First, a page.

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Contact: Bob Keener, 617-610-6766,

BOSTON, March 13, 2014 – Massachusetts business owners joined U.S. Secretary of Labor Thomas E. Perez at a Cambridge retail store today for a roundtable discussion on the business and economic reasons for increasing the minimum wage in the state and nationally.

“What we’re seeing here in Massachusetts and around the country is the recognition that if you work hard and play by the rules, then you deserve to earn a decent living. For too long low-wage workers have been putting in the hours and the energy at one, two and maybe three jobs but are still falling behind, not even able to afford the basics,” said Secretary of Labor Thomas E. Perez. “These workers deserve a raise, and the small business owners that I’ve met with here today in Cambridge agree. They know that more money in the hands of workers amounts to more money spent in the local economy which benefits businesses. Raising the minimum wage is the right thing to do for workers, and good for the bottom line.”

Michael Kanter and Elizabeth Stagl are owners of Cambridge Naturals, in Porter Square, which hosted the Secretary’s visit and meeting with business owners. Stagl and Kanter said, “Today’s minimum wage has less buying power than it had in 1974, when we opened our store, Cambridge Naturals, 40 years ago. That’s not healthy for Massachusetts workers, businesses or communities. When the minimum wage is so low workers can’t live on it, it undermines consumer demand and weakens our economy. We pay a starting wage of $11 and see that investment in our employees pay off in lower turnover, better customer service and all-around better business. Increasing the minimum wage will be good for small business and good for our state.”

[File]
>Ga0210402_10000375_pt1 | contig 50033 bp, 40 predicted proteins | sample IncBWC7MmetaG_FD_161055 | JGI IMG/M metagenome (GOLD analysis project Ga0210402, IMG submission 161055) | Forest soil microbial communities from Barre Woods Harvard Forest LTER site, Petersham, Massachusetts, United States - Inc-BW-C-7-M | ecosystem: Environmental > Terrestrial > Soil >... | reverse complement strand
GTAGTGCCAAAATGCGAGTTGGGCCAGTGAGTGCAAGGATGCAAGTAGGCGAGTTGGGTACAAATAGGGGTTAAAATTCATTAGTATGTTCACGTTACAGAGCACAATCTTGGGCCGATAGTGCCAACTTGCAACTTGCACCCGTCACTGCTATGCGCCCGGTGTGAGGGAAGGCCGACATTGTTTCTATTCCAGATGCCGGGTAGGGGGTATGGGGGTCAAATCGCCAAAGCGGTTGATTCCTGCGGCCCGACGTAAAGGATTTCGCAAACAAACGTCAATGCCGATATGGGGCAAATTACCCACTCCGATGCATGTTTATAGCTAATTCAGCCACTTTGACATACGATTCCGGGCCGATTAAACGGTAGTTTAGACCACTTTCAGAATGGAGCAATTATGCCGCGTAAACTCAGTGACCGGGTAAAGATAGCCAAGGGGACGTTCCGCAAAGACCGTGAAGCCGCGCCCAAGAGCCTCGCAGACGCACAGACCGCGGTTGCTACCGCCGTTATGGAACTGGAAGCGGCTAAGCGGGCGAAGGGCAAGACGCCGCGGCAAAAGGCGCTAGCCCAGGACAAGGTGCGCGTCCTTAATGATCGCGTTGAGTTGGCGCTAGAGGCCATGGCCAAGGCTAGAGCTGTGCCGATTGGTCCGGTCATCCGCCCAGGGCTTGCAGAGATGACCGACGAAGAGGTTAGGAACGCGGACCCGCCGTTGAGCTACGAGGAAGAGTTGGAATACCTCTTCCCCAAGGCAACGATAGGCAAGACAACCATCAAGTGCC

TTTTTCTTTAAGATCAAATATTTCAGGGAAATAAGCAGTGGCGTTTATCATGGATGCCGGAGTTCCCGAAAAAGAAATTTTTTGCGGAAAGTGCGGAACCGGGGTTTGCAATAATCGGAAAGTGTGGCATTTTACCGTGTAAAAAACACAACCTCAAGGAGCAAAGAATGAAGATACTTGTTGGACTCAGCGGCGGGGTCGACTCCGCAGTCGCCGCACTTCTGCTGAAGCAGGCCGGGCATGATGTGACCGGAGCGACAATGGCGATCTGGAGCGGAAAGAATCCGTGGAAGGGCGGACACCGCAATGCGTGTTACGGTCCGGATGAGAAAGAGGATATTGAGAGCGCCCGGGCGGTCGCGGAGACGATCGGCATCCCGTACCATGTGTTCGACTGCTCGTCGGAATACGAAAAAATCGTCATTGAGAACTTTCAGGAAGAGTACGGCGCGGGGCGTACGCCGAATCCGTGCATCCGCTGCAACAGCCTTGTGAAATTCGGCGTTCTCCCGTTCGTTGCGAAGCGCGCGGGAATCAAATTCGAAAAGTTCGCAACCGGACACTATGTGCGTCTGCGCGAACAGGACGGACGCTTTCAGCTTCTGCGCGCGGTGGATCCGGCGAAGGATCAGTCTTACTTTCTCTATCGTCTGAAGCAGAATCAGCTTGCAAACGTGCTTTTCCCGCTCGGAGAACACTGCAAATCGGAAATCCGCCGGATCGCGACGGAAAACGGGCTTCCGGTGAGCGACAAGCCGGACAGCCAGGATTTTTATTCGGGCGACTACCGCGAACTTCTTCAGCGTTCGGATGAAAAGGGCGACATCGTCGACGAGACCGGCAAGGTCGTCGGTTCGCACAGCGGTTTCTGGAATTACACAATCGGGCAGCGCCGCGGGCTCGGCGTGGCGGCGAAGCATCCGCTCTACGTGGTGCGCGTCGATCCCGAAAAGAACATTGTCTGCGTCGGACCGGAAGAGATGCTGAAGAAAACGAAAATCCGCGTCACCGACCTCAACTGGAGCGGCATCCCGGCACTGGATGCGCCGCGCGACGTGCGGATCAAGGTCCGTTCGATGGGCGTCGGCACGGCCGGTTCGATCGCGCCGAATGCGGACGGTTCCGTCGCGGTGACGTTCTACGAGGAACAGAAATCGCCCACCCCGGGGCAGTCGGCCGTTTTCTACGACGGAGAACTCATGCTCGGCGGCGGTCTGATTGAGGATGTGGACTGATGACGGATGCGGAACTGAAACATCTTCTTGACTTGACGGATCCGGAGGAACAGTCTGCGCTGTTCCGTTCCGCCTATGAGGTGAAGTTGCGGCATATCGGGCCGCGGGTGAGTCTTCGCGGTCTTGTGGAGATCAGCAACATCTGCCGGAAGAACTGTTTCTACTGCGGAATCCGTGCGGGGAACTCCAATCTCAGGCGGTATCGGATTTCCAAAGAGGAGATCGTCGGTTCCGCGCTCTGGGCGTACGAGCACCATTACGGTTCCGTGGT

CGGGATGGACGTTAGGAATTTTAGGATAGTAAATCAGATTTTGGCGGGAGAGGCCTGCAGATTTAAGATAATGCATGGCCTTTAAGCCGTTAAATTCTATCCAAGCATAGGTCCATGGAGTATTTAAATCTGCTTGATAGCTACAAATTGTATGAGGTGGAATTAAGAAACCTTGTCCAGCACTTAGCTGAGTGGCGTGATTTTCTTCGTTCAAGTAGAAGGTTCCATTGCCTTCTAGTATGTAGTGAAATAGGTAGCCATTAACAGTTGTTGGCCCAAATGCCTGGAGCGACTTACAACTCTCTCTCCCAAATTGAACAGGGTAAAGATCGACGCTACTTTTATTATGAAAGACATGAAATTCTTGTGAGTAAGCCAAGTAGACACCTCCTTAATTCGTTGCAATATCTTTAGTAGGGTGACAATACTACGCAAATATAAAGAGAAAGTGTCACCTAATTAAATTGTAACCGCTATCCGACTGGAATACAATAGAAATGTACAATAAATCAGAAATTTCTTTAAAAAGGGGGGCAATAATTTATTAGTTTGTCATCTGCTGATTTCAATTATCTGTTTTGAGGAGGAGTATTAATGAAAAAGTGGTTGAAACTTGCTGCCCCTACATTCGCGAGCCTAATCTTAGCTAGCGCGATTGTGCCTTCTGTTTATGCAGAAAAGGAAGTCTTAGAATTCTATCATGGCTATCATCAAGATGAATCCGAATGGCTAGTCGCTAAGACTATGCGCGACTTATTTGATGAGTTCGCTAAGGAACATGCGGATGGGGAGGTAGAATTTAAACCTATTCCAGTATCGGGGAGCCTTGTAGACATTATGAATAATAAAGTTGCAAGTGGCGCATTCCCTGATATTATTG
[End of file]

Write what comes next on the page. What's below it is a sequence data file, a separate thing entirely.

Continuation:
Glynn Lloyd, CEO of City Fresh Foods in Boston said, “We started City Fresh Foods in 1994 in Roxbury as a small take-out lunch operation and have grown it into a nationally recognized provider of affordable, fresh and healthy meals to childcare centers, schools, and rehabilitation and eldercare programs throughout Eastern Massachusetts. Making and delivering millions of high-quality meals a year wouldn’t be possible without our 100 dedicated employees, most of them from economically disadvantaged neighborhoods. Paying above the unlivable minimum wage has lifted our business, and raising the minimum wage will strengthen our economy and lift Massachusetts.”

Other business owners participating in the roundtable were: Dean Cycon, CEO, Dean’s Beans Coffee; Roger Freeman, President, Solventerra, Inc.; Shannon Liss-Riordan, CEO, Just Crust Pizza; David Sandberg, President, Porter Square Books; Joy Silverstein, Owner, Fresh Hair; Valerie Shulock, President, Basil Tree Catering; and Nicola Williams, President, The Williams Agency. The Roundtable was moderated by Business for a Fair Minimum Wage Director Holly Sklar.

NOTE: These and other business owners from across the state are available for interview.


Business for a Fair Minimum Wage is a national network of business owners and executives who believe a fair minimum wage makes good business sense.